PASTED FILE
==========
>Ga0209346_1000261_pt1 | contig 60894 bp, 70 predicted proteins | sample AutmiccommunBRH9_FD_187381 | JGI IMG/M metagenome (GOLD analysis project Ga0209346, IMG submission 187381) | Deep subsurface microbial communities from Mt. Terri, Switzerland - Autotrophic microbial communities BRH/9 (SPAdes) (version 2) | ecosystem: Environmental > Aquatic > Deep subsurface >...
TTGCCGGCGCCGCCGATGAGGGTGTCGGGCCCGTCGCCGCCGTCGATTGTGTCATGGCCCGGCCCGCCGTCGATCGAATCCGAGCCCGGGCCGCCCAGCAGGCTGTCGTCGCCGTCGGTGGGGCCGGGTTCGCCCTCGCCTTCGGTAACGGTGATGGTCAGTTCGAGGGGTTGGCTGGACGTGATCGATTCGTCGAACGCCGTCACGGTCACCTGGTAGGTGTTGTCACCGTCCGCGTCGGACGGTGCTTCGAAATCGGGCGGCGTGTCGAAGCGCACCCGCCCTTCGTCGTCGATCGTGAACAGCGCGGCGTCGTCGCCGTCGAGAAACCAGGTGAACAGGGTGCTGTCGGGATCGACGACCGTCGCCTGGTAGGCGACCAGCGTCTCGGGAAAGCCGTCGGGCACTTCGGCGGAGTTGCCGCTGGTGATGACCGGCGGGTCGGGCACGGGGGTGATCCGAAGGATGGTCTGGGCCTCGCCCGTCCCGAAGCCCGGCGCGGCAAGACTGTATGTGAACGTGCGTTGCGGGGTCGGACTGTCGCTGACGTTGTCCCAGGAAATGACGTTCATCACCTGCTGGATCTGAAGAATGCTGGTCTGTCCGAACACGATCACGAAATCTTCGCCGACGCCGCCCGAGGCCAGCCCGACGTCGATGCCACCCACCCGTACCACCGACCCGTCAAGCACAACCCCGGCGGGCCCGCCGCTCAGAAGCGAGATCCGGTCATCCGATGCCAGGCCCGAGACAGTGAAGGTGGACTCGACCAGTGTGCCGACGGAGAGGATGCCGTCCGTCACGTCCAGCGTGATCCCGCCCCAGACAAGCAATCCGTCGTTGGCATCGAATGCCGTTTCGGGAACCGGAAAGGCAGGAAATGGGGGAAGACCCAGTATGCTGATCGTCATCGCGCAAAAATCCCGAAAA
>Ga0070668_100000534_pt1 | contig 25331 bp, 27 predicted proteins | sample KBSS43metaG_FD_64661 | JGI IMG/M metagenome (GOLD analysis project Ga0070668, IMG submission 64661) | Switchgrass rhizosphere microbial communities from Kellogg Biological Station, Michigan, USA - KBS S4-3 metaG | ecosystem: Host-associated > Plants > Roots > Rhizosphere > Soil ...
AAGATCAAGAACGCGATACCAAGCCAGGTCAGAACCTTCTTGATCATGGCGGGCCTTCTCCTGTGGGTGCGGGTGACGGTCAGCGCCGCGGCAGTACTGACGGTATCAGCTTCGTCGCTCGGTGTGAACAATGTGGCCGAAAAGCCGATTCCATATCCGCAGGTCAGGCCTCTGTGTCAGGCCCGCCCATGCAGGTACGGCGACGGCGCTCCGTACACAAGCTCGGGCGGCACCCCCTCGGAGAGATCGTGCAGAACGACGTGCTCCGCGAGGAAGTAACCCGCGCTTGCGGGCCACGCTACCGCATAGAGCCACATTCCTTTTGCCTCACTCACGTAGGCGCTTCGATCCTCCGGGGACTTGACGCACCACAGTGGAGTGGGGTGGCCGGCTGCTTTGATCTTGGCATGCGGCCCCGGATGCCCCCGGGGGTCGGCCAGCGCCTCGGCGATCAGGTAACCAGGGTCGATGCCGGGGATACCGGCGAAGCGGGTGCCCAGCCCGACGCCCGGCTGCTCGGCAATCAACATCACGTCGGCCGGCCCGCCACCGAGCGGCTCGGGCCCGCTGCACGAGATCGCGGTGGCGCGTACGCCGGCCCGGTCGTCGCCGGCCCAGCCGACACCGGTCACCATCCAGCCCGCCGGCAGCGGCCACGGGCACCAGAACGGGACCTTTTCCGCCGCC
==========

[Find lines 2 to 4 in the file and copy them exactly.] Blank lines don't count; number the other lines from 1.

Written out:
TTGCCGGCGCCGCCGATGAGGGTGTCGGGCCCGTCGCCGCCGTCGATTGTGTCATGGCCCGGCCCGCCGTCGATCGAATCCGAGCCCGGGCCGCCCAGCAGGCTGTCGTCGCCGTCGGTGGGGCCGGGTTCGCCCTCGCCTTCGGTAACGGTGATGGTCAGTTCGAGGGGTTGGCTGGACGTGATCGATTCGTCGAACGCCGTCACGGTCACCTGGTAGGTGTTGTCACCGTCCGCGTCGGACGGTGCTTCGAAATCGGGCGGCGTGTCGAAGCGCACCCGCCCTTCGTCGTCGATCGTGAACAGCGCGGCGTCGTCGCCGTCGAGAAACCAGGTGAACAGGGTGCTGTCGGGATCGACGACCGTCGCCTGGTAGGCGACCAGCGTCTCGGGAAAGCCGTCGGGCACTTCGGCGGAGTTGCCGCTGGTGATGACCGGCGGGTCGGGCACGGGGGTGATCCGAAGGATGGTCTGGGCCTCGCCCGTCCCGAAGCCCGGCGCGGCAAGACTGTATGTGAACGTGCGTTGCGGGGTCGGACTGTCGCTGACGTTGTCCCAGGAAATGACGTTCATCACCTGCTGGATCTGAAGAATGCTGGTCTGTCCGAACACGATCACGAAATCTTCGCCGACGCCGCCCGAGGCCAGCCCGACGTCGATGCCACCCACCCGTACCACCGACCCGTCAAGCACAACCCCGGCGGGCCCGCCGCTCAGAAGCGAGATCCGGTCATCCGATGCCAGGCCCGAGACAGTGAAGGTGGACTCGACCAGTGTGCCGACGGAGAGGATGCCGTCCGTCACGTCCAGCGTGATCCCGCCCCAGACAAGCAATCCGTCGTTGGCATCGAATGCCGTTTCGGGAACCGGAAAGGCAGGAAATGGGGGAAGACCCAGTATGCTGATCGTCATCGCGCAAAAATCCCGAAAA
>Ga0070668_100000534_pt1 | contig 25331 bp, 27 predicted proteins | sample KBSS43metaG_FD_64661 | JGI IMG/M metagenome (GOLD analysis project Ga0070668, IMG submission 64661) | Switchgrass rhizosphere microbial communities from Kellogg Biological Station, Michigan, USA - KBS S4-3 metaG | ecosystem: Host-associated > Plants > Roots > Rhizosphere > Soil ...
AAGATCAAGAACGCGATACCAAGCCAGGTCAGAACCTTCTTGATCATGGCGGGCCTTCTCCTGTGGGTGCGGGTGACGGTCAGCGCCGCGGCAGTACTGACGGTATCAGCTTCGTCGCTCGGTGTGAACAATGTGGCCGAAAAGCCGATTCCATATCCGCAGGTCAGGCCTCTGTGTCAGGCCCGCCCATGCAGGTACGGCGACGGCGCTCCGTACACAAGCTCGGGCGGCACCCCCTCGGAGAGATCGTGCAGAACGACGTGCTCCGCGAGGAAGTAACCCGCGCTTGCGGGCCACGCTACCGCATAGAGCCACATTCCTTTTGCCTCACTCACGTAGGCGCTTCGATCCTCCGGGGACTTGACGCACCACAGTGGAGTGGGGTGGCCGGCTGCTTTGATCTTGGCATGCGGCCCCGGATGCCCCCGGGGGTCGGCCAGCGCCTCGGCGATCAGGTAACCAGGGTCGATGCCGGGGATACCGGCGAAGCGGGTGCCCAGCCCGACGCCCGGCTGCTCGGCAATCAACATCACGTCGGCCGGCCCGCCACCGAGCGGCTCGGGCCCGCTGCACGAGATCGCGGTGGCGCGTACGCCGGCCCGGTCGTCGCCGGCCCAGCCGACACCGGTCACCATCCAGCCCGCCGGCAGCGGCCACGGGCACCAGAACGGGACCTTTTCCGCCGCC